Then Lynsey fouls the space with a mistake. And in another symbolically resonant move, James gets out of the water, gets dressed, and then accuses Lynsey of ignoring her own baggage. How she’d rather run back to Afghanistan than engage in the hard work of repairing relationships. How she’d rather flee than deal with her own home-grown trauma. How she treats everyone like “they let you down instead of the other way ‘round.”
She goes home and, again, steps into water. This time, it’s just a puddle of it, in her bathtub. She sits in it in her underwear, shivering and broken. It conveys everything we need to know in that moment: How bad she feels that she apparently lost her friendship with James; how much his words stung her. And in a way, this pitiful scene feels like a baptism, too. She dies a little there. But she finds new life, too.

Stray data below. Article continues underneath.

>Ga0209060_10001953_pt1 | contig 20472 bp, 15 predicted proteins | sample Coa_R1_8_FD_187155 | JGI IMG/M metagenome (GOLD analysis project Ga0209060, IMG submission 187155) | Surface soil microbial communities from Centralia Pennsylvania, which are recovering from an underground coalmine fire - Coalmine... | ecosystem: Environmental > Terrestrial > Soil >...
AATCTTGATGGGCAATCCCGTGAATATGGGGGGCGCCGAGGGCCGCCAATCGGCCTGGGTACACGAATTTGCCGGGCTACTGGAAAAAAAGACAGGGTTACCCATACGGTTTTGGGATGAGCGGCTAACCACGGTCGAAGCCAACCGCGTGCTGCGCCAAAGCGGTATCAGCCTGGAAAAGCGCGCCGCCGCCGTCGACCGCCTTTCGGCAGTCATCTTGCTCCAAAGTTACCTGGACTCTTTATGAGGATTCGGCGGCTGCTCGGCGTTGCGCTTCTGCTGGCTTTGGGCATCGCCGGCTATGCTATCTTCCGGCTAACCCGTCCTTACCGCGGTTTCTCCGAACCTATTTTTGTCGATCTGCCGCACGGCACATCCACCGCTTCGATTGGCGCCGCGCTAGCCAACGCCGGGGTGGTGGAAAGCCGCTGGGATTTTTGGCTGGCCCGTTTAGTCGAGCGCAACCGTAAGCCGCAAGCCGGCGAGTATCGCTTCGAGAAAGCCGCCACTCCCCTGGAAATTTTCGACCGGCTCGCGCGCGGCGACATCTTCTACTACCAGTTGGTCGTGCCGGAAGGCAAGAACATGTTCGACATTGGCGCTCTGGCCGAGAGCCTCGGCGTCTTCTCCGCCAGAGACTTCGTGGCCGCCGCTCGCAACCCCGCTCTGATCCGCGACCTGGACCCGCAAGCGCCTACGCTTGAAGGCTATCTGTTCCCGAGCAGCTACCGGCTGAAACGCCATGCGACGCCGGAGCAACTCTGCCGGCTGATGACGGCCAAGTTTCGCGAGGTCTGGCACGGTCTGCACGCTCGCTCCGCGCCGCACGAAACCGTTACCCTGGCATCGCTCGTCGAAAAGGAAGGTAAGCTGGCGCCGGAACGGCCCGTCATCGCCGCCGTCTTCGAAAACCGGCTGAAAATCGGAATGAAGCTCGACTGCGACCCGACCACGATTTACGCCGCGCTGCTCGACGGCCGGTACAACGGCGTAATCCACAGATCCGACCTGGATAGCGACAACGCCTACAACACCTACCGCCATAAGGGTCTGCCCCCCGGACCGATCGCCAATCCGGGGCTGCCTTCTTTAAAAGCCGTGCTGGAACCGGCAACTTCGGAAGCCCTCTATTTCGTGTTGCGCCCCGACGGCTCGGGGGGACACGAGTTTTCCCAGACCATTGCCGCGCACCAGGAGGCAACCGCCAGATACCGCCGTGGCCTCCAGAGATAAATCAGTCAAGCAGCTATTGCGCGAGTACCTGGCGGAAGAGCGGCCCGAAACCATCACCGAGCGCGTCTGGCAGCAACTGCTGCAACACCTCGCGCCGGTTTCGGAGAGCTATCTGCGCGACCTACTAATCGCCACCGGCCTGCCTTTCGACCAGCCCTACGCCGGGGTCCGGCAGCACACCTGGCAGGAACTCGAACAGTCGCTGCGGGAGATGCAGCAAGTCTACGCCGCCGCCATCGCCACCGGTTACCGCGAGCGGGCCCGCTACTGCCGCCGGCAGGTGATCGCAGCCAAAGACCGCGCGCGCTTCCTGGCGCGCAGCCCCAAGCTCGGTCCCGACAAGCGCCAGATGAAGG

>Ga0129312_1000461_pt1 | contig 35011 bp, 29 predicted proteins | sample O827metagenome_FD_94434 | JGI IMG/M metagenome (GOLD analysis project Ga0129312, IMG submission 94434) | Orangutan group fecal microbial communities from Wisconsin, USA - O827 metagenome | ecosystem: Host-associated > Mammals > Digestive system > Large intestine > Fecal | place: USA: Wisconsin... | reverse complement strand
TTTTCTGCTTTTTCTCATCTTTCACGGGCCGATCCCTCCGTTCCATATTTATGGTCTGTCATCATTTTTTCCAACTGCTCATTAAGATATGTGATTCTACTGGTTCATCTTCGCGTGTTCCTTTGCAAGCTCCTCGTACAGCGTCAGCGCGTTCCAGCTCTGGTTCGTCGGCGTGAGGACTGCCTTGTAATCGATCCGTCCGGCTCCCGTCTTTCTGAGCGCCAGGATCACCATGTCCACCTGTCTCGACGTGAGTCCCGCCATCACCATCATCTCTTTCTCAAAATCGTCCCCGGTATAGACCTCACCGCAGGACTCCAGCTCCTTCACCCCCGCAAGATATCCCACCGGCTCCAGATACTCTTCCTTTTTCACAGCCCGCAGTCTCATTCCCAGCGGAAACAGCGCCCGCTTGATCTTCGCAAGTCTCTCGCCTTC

Shortly thereafter, Lynsey visits her brother in prison—something she’d never done before, it seems. She visits James and tries to patch things up with him. She decides not to go back to Afghanistan. Lynsey knows she has more healing to do: Healing from her brain injury, yes, but healing from other wounds, too, and helping others to heal.
She’s a new person by the time the movie closes—a little closer, I think, to the person that God would want her to be. She’s less selfish, more giving. And while she knows she still has plenty of work ahead of her—recovery and penance may go hand in hand—Lynsey’s made a start.
The purpose of the actual Lake Pontchartrain Causeway is pretty obvious: It’s a bridge that takes you from one place to another—to move people where they are to where they want to go. In Causeway, Lynsey and James are both on a journey, moving from where they are to where they want to go. But here, they don’t go over water to get there: They go through.